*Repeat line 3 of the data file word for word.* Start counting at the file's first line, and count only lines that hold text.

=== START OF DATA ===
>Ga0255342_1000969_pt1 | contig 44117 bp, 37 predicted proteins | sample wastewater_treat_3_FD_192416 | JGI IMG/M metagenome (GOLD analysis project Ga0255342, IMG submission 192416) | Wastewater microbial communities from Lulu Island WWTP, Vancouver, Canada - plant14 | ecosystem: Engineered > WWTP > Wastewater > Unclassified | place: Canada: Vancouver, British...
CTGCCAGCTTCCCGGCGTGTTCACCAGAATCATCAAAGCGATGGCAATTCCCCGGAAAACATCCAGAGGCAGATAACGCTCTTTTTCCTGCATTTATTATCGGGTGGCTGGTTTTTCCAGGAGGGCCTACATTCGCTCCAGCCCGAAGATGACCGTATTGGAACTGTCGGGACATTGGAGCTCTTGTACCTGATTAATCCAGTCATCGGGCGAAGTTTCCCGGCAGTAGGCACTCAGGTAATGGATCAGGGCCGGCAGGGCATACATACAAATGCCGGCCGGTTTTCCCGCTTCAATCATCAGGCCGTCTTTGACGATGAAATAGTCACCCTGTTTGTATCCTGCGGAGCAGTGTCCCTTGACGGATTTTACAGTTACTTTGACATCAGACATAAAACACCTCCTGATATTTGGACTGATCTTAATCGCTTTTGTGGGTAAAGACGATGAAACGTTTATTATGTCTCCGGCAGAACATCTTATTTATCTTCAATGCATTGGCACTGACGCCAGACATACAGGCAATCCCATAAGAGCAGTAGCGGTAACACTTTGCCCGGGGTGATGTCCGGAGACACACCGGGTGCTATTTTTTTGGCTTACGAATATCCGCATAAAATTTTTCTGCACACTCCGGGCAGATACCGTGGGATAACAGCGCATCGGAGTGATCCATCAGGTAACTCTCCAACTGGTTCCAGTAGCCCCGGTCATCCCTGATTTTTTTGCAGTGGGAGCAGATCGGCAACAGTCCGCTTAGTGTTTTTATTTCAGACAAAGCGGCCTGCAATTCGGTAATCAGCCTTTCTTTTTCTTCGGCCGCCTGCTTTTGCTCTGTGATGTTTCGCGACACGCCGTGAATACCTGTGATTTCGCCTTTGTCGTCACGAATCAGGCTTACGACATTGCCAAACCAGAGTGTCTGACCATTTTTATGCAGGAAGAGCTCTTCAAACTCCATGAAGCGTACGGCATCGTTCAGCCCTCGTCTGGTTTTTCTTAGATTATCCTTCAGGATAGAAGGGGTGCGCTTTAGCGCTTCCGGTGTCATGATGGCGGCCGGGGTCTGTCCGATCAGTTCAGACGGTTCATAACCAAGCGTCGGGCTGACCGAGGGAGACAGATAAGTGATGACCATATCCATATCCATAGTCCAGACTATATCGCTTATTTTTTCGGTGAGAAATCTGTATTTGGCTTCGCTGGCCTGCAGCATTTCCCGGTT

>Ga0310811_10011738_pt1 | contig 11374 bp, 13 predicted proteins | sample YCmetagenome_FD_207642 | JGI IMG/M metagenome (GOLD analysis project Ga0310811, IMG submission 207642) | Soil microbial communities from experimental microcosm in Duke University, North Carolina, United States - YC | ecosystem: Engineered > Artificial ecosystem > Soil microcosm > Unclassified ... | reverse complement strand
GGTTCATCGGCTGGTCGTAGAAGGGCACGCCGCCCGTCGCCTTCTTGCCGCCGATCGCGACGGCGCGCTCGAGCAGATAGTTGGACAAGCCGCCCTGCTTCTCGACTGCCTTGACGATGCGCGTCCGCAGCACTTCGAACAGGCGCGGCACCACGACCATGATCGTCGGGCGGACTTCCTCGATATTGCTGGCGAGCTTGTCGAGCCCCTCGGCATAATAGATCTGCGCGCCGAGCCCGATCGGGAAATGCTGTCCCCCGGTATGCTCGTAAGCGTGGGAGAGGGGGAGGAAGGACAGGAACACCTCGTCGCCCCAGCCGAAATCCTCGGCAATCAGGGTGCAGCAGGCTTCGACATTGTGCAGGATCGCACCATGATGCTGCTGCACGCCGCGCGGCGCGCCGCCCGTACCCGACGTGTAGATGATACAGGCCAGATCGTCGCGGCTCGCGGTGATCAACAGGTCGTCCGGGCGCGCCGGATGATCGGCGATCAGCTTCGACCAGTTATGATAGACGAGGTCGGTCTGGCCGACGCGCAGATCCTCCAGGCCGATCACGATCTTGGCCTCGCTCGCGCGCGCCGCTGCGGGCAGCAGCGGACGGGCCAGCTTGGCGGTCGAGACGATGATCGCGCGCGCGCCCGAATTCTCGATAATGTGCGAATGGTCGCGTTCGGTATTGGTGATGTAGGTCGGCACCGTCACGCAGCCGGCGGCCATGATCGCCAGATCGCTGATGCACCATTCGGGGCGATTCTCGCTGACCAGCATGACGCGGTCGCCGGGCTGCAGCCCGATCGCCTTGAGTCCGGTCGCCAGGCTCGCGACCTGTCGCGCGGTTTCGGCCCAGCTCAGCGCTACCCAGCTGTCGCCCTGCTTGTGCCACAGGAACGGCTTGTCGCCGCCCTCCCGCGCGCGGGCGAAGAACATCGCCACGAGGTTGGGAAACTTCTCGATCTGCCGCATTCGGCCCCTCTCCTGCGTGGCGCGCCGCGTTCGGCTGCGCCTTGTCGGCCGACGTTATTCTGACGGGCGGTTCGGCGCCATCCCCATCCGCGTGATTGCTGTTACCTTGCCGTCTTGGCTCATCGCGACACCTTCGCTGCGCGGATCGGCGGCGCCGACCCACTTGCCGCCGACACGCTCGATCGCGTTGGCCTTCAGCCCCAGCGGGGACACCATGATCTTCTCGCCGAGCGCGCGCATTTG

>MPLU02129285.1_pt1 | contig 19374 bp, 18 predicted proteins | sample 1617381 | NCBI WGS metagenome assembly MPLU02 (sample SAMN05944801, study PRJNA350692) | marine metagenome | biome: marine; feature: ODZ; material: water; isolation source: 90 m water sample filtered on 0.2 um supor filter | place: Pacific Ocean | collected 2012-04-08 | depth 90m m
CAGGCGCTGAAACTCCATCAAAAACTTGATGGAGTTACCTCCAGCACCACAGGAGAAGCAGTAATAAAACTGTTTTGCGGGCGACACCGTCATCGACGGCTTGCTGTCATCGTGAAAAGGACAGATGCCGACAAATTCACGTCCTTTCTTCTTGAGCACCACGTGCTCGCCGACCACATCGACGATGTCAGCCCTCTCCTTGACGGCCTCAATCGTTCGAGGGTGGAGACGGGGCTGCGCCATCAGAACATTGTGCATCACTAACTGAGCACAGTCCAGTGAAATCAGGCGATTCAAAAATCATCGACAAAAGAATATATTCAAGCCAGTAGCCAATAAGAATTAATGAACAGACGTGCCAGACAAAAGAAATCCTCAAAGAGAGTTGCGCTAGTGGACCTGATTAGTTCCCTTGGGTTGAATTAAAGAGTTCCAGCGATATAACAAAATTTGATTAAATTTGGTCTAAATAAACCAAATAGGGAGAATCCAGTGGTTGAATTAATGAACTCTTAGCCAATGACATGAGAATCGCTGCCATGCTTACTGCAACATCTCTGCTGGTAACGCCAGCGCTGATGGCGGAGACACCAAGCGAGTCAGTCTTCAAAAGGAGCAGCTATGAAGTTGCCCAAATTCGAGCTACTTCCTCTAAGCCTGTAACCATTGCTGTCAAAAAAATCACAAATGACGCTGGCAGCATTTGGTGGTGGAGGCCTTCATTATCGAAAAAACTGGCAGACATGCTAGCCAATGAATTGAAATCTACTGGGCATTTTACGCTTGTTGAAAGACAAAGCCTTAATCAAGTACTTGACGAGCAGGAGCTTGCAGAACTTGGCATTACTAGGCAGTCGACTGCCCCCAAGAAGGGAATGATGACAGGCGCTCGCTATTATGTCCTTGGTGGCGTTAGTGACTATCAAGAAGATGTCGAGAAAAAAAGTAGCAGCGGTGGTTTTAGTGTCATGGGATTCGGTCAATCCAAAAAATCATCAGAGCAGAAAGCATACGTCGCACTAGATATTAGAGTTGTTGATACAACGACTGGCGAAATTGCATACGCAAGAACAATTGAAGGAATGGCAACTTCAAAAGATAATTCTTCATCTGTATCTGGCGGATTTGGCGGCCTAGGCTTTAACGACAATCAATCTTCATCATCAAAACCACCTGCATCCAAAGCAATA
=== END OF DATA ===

>Ga0310811_10011738_pt1 | contig 11374 bp, 13 predicted proteins | sample YCmetagenome_FD_207642 | JGI IMG/M metagenome (GOLD analysis project Ga0310811, IMG submission 207642) | Soil microbial communities from experimental microcosm in Duke University, North Carolina, United States - YC | ecosystem: Engineered > Artificial ecosystem > Soil microcosm > Unclassified ... | reverse complement strand